Tag Archives: Bird Watching

What is a Nemesis Bird?

In the world of birding, there are certain terms used to describe birds and the relation that we as individuals have with them. Phrases such as life bird, first of year, and state bird are all thrown around often and understood by others in the community. Another term that is well-known by birders and can sometimes hit them right in the heart is “nemesis bird.”

A nemesis bird is a particular species of bird that for whatever reason continues to elude you. The nemesis bird moniker usually comes about due to having taken many trips to try and see the same species only to come up empty each time. This inevitably causes frustration and even the feeling of being cursed when searching for that particular species. Its worth noting that a nemesis bird doesn’t even have to be a rare bird, it can simply be a common species that for whatever reason you have not had an encounter with ,yet even though you’ve put in the work.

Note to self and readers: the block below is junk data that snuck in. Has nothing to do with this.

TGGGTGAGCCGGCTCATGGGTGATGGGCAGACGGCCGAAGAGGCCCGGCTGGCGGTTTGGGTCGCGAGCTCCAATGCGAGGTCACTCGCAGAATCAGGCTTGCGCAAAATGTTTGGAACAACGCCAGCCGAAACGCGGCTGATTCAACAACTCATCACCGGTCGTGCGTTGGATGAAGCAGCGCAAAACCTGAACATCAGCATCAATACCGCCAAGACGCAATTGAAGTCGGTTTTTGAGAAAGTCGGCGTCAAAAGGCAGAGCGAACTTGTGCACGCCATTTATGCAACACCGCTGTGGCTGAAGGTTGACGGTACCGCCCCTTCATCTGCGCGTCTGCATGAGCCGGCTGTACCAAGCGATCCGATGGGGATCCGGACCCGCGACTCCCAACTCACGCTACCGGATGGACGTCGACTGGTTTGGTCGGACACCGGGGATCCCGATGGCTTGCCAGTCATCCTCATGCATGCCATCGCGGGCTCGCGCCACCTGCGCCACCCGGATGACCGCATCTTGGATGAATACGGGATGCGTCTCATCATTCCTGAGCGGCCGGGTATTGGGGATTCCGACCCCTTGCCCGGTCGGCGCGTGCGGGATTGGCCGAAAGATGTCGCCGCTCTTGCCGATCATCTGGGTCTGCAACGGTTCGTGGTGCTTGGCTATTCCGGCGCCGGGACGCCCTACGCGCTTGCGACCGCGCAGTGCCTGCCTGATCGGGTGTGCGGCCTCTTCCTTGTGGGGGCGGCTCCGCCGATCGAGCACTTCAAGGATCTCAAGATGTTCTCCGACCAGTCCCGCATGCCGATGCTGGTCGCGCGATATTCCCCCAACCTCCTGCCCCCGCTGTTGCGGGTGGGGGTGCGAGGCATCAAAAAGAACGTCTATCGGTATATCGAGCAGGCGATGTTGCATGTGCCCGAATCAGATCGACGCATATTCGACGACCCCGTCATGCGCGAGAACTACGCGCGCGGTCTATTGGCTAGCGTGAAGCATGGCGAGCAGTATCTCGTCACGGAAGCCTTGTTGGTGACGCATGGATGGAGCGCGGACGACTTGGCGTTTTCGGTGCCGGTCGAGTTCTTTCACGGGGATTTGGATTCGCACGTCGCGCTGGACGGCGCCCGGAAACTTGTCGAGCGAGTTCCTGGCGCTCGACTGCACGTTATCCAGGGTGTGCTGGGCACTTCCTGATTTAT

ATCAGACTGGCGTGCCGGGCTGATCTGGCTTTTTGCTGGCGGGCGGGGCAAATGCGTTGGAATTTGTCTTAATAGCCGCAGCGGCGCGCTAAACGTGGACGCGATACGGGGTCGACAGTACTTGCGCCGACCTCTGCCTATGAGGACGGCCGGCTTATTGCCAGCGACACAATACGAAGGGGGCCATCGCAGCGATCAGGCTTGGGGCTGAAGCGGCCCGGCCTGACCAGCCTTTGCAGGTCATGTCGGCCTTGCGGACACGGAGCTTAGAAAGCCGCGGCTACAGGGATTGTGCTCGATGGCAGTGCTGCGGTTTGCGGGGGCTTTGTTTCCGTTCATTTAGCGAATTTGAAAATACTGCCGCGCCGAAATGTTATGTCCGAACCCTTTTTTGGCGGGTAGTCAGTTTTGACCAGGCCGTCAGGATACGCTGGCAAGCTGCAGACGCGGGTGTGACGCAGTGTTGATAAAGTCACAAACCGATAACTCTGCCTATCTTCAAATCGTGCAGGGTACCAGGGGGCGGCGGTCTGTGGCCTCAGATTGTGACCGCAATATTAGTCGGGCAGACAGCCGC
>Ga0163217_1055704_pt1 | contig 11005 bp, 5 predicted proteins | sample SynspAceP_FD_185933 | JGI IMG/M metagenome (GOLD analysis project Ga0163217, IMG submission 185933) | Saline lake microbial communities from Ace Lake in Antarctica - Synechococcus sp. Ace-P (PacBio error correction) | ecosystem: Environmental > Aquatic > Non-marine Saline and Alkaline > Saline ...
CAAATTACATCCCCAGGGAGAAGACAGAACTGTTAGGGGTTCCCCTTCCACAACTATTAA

Bohemian Waxwing

If you’ve been birding long enough chances are extremely high that you’ve acquired a nemesis bird or two. For us, the Yellow-breasted Chat was a nemesis bird for a while until we finally saw one after numerous attempts.

For an example of a nemesis bird in media, look no further than the most well-known birding movie the big year. In this film, big year record holder Kenny bostic played by Owen Wilson just can’t seem to find a Snowy Owl, making multiple trips and even skipping out on an important event with his wife to try and spot this elusive species.